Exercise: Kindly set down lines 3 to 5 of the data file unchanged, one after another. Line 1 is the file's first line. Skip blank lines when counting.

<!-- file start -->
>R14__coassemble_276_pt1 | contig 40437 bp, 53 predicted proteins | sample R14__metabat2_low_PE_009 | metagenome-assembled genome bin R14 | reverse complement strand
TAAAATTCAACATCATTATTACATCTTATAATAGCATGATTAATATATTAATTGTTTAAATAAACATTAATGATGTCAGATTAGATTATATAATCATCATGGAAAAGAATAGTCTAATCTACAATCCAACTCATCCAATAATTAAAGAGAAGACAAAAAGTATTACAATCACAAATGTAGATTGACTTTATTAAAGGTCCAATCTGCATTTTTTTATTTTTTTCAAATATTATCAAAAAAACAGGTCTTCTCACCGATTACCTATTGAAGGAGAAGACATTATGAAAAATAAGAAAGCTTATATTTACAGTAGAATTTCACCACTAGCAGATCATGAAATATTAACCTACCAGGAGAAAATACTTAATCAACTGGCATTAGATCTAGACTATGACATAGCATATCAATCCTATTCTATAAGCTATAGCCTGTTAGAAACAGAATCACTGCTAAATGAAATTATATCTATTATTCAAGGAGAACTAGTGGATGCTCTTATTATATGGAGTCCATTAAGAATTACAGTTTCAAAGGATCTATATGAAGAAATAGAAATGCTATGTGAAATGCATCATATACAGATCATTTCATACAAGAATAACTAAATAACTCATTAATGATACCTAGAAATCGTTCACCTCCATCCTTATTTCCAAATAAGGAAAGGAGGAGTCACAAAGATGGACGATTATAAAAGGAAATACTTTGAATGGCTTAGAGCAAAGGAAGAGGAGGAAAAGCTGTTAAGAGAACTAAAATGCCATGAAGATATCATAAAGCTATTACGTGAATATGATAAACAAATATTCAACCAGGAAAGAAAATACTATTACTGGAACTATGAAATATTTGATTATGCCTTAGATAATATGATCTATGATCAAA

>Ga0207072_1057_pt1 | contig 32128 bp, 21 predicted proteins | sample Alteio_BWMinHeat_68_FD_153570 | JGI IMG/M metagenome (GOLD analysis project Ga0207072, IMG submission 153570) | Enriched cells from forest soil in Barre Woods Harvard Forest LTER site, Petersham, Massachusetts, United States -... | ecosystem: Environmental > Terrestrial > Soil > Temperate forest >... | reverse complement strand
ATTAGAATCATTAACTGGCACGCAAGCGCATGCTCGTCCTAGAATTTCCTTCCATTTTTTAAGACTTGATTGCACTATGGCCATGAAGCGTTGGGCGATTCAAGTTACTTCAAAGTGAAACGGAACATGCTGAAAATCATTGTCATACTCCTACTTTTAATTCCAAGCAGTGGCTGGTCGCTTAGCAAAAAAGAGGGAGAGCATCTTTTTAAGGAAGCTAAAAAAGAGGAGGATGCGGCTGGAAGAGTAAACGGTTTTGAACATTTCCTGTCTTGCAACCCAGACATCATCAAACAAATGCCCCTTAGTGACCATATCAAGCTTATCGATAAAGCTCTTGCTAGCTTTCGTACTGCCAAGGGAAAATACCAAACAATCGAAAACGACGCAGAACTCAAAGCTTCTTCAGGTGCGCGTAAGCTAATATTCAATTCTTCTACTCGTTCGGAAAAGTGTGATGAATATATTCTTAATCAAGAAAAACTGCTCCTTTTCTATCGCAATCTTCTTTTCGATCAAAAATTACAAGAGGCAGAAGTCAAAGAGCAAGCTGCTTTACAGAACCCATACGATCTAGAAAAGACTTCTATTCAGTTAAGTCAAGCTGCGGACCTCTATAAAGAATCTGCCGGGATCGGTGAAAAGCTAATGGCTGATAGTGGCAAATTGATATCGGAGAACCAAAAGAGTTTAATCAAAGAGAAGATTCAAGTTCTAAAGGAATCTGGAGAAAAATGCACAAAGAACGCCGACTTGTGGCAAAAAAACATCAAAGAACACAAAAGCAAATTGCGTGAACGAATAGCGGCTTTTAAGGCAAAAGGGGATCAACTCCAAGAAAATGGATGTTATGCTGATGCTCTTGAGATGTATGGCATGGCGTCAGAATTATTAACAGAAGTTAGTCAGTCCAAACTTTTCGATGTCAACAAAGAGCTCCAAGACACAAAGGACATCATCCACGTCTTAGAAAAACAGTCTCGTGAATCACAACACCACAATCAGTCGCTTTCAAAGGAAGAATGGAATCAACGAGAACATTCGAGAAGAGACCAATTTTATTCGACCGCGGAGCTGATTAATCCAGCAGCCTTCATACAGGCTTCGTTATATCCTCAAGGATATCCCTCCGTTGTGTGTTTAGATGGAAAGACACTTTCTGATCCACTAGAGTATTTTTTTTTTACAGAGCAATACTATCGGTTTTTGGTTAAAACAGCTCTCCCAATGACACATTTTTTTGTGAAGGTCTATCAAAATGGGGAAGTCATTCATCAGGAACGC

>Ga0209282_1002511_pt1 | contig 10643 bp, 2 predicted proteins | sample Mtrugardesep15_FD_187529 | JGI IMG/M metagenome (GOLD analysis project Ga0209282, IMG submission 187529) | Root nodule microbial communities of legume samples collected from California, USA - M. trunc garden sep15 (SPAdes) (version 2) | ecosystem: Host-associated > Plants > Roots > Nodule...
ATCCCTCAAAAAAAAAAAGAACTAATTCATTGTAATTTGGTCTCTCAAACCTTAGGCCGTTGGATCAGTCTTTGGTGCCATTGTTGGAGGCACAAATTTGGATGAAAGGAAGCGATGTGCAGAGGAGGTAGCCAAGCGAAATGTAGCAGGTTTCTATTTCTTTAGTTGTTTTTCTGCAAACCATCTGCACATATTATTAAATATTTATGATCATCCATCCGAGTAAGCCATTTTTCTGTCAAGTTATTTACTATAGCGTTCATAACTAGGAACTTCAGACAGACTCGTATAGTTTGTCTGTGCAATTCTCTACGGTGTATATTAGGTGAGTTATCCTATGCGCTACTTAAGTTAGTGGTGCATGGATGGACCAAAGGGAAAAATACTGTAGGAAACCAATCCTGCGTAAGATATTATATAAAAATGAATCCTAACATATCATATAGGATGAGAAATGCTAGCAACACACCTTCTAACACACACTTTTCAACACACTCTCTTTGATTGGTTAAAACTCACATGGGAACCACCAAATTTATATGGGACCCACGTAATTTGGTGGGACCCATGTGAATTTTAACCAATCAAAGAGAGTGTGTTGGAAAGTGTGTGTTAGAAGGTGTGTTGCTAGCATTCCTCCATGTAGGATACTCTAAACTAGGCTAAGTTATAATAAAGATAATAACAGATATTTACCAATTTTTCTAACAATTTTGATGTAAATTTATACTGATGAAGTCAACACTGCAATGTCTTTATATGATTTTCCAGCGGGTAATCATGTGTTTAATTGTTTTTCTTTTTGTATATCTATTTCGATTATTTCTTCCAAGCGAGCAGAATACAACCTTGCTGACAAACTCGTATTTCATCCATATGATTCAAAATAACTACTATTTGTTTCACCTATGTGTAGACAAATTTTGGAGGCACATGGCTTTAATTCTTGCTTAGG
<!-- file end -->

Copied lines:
>Ga0207072_1057_pt1 | contig 32128 bp, 21 predicted proteins | sample Alteio_BWMinHeat_68_FD_153570 | JGI IMG/M metagenome (GOLD analysis project Ga0207072, IMG submission 153570) | Enriched cells from forest soil in Barre Woods Harvard Forest LTER site, Petersham, Massachusetts, United States -... | ecosystem: Environmental > Terrestrial > Soil > Temperate forest >... | reverse complement strand
ATTAGAATCATTAACTGGCACGCAAGCGCATGCTCGTCCTAGAATTTCCTTCCATTTTTTAAGACTTGATTGCACTATGGCCATGAAGCGTTGGGCGATTCAAGTTACTTCAAAGTGAAACGGAACATGCTGAAAATCATTGTCATACTCCTACTTTTAATTCCAAGCAGTGGCTGGTCGCTTAGCAAAAAAGAGGGAGAGCATCTTTTTAAGGAAGCTAAAAAAGAGGAGGATGCGGCTGGAAGAGTAAACGGTTTTGAACATTTCCTGTCTTGCAACCCAGACATCATCAAACAAATGCCCCTTAGTGACCATATCAAGCTTATCGATAAAGCTCTTGCTAGCTTTCGTACTGCCAAGGGAAAATACCAAACAATCGAAAACGACGCAGAACTCAAAGCTTCTTCAGGTGCGCGTAAGCTAATATTCAATTCTTCTACTCGTTCGGAAAAGTGTGATGAATATATTCTTAATCAAGAAAAACTGCTCCTTTTCTATCGCAATCTTCTTTTCGATCAAAAATTACAAGAGGCAGAAGTCAAAGAGCAAGCTGCTTTACAGAACCCATACGATCTAGAAAAGACTTCTATTCAGTTAAGTCAAGCTGCGGACCTCTATAAAGAATCTGCCGGGATCGGTGAAAAGCTAATGGCTGATAGTGGCAAATTGATATCGGAGAACCAAAAGAGTTTAATCAAAGAGAAGATTCAAGTTCTAAAGGAATCTGGAGAAAAATGCACAAAGAACGCCGACTTGTGGCAAAAAAACATCAAAGAACACAAAAGCAAATTGCGTGAACGAATAGCGGCTTTTAAGGCAAAAGGGGATCAACTCCAAGAAAATGGATGTTATGCTGATGCTCTTGAGATGTATGGCATGGCGTCAGAATTATTAACAGAAGTTAGTCAGTCCAAACTTTTCGATGTCAACAAAGAGCTCCAAGACACAAAGGACATCATCCACGTCTTAGAAAAACAGTCTCGTGAATCACAACACCACAATCAGTCGCTTTCAAAGGAAGAATGGAATCAACGAGAACATTCGAGAAGAGACCAATTTTATTCGACCGCGGAGCTGATTAATCCAGCAGCCTTCATACAGGCTTCGTTATATCCTCAAGGATATCCCTCCGTTGTGTGTTTAGATGGAAAGACACTTTCTGATCCACTAGAGTATTTTTTTTTTACAGAGCAATACTATCGGTTTTTGGTTAAAACAGCTCTCCCAATGACACATTTTTTTGTGAAGGTCTATCAAAATGGGGAAGTCATTCATCAGGAACGC

>Ga0209282_1002511_pt1 | contig 10643 bp, 2 predicted proteins | sample Mtrugardesep15_FD_187529 | JGI IMG/M metagenome (GOLD analysis project Ga0209282, IMG submission 187529) | Root nodule microbial communities of legume samples collected from California, USA - M. trunc garden sep15 (SPAdes) (version 2) | ecosystem: Host-associated > Plants > Roots > Nodule...